to Bruinsburg, a distance of 8 miles, in the night-time— crossing the river in a boat at daylight— marched to the field of battle, and was on the field, a distance of 12 miles, by twelve o'clock that day.
General Grant will remember that General McPherson's corps, after marching the greater part of the day to the sound of General Sherman's guns at the battle of Jackson, moved that night at one o'clock under orders from General Grant, marching 22 miles over a muddy road, and by twelve o'clockrfare?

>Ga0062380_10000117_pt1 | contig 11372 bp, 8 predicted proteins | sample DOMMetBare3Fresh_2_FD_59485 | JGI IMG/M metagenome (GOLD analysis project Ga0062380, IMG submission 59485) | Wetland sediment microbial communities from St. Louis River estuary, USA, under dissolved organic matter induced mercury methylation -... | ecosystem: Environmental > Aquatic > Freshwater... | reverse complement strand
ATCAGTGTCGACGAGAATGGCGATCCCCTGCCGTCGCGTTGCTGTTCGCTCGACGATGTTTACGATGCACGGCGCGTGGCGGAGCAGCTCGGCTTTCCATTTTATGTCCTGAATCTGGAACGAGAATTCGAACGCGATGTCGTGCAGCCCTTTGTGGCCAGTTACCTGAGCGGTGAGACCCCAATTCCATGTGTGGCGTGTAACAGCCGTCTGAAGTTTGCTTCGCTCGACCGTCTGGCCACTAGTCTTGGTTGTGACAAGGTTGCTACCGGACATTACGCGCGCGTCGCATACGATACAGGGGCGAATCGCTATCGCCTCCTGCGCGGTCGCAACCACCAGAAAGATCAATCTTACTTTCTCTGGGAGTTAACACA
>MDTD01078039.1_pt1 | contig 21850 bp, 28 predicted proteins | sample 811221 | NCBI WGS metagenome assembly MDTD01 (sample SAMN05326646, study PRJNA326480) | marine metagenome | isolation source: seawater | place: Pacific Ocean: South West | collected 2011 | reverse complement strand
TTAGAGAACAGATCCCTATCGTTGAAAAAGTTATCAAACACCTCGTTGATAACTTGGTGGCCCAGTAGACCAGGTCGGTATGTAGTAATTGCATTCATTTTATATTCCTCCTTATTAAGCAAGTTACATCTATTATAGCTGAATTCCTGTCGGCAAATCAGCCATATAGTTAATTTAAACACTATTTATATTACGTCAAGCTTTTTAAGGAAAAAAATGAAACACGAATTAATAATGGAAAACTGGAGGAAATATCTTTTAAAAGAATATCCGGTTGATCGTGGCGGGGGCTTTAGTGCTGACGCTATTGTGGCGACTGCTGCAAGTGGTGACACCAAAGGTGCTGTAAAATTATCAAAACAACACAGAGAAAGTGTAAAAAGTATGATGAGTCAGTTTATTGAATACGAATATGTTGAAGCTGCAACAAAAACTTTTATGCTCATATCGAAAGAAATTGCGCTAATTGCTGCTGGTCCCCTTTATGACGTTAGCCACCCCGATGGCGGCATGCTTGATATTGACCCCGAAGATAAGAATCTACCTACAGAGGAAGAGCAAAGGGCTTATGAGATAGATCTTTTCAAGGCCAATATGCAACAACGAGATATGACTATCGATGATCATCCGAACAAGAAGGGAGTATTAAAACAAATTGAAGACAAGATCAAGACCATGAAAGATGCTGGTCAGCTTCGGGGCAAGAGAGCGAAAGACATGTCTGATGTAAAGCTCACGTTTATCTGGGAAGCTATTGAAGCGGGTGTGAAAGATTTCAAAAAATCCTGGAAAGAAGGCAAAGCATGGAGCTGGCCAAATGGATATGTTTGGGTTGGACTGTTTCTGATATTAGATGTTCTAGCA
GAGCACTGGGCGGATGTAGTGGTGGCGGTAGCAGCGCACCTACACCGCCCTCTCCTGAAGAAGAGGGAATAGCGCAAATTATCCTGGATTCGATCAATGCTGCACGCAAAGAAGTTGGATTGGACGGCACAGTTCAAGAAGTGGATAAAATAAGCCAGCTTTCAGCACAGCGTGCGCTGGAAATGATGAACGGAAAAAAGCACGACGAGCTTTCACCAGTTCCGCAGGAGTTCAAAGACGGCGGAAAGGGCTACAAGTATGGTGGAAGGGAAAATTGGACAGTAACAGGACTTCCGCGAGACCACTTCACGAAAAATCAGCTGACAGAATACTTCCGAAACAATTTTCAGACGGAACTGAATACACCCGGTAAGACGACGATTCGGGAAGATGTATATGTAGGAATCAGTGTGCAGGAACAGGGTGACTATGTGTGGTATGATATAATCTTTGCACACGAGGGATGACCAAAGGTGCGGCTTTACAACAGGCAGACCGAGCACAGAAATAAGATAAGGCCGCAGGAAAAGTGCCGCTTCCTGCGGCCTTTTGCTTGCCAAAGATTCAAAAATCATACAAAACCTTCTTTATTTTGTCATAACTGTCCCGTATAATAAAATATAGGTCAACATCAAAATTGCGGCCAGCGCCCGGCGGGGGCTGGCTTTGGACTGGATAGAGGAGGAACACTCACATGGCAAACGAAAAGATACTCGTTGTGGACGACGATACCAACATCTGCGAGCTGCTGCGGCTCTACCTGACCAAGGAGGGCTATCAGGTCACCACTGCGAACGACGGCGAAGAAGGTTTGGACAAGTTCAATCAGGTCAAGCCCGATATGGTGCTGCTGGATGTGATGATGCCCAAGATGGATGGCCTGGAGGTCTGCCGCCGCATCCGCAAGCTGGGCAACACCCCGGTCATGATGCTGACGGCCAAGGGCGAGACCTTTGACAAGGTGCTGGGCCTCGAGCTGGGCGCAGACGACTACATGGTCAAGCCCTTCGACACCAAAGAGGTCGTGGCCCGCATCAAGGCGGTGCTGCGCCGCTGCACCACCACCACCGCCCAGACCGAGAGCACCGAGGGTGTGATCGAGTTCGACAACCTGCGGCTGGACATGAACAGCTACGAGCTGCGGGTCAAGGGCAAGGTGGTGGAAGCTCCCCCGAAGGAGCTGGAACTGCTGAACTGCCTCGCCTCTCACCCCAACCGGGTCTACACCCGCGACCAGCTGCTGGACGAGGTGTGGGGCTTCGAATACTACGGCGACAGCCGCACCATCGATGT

Is he to be excused for everything he failed to do, while others did the things he failed in?
I wish to call General Grant's attention to one little thing which occurred during the war, under his command.
He remembers the march that McPherson's troops made in the night from Jackson to Baker's Creek.
Does he not remember that while Pemberton, with nearly his whole army, was attacking Hovey's division, my division was moved in on the right of Hovey, and Crocker supporting Hovey, thes